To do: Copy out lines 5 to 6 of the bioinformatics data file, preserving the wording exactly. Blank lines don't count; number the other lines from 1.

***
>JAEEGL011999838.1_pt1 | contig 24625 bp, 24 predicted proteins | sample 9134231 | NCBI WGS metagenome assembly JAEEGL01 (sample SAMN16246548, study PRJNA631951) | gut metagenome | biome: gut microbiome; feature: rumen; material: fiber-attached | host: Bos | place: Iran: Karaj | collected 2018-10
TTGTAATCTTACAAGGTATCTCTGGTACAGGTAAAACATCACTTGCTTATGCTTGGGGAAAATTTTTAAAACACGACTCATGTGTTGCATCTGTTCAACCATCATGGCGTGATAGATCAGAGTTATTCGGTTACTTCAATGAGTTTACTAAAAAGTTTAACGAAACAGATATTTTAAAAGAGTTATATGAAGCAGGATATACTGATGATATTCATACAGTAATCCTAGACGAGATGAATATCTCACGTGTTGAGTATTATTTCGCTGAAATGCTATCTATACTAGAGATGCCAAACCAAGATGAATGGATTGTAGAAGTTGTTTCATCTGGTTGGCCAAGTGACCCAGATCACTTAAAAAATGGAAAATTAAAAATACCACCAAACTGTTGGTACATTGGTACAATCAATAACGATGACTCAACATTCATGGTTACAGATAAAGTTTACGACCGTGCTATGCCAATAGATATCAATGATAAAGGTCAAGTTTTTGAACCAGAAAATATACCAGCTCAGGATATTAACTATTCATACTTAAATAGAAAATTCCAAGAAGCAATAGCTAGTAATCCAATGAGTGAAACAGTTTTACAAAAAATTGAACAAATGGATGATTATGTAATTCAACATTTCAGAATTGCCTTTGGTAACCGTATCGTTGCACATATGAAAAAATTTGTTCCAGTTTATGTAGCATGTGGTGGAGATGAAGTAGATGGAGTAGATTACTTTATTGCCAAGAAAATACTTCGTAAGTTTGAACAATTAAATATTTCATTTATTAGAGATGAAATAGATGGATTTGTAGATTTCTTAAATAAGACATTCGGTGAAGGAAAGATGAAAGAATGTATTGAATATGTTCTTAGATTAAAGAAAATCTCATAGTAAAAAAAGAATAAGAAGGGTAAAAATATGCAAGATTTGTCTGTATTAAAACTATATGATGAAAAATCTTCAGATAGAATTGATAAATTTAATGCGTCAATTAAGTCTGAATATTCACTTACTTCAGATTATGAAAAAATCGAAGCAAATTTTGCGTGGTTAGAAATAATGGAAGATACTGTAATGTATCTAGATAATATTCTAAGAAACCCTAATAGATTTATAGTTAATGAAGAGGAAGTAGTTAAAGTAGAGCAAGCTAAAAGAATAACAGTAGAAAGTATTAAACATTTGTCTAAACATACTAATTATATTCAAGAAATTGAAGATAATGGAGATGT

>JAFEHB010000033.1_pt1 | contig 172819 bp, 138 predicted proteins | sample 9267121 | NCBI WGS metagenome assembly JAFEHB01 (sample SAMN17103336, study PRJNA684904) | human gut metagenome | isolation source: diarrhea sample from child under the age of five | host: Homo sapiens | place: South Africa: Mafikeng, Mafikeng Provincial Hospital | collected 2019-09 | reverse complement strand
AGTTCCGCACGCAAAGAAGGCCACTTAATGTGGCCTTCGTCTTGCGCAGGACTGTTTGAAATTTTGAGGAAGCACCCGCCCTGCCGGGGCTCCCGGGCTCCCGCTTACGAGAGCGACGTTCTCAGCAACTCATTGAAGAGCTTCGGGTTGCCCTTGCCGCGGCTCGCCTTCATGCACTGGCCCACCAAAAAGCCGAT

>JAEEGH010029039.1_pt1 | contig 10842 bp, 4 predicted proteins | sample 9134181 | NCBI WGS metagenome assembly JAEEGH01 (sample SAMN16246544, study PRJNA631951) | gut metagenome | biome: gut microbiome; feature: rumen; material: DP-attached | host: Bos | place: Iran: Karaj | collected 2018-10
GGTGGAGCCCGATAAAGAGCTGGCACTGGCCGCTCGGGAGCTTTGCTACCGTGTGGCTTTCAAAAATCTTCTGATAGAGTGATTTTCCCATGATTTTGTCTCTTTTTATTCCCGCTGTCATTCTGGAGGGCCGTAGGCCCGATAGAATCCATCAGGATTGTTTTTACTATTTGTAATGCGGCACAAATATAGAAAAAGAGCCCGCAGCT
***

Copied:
>JAEEGH010029039.1_pt1 | contig 10842 bp, 4 predicted proteins | sample 9134181 | NCBI WGS metagenome assembly JAEEGH01 (sample SAMN16246544, study PRJNA631951) | gut metagenome | biome: gut microbiome; feature: rumen; material: DP-attached | host: Bos | place: Iran: Karaj | collected 2018-10
GGTGGAGCCCGATAAAGAGCTGGCACTGGCCGCTCGGGAGCTTTGCTACCGTGTGGCTTTCAAAAATCTTCTGATAGAGTGATTTTCCCATGATTTTGTCTCTTTTTATTCCCGCTGTCATTCTGGAGGGCCGTAGGCCCGATAGAATCCATCAGGATTGTTTTTACTATTTGTAATGCGGCACAAATATAGAAAAAGAGCCCGCAGCT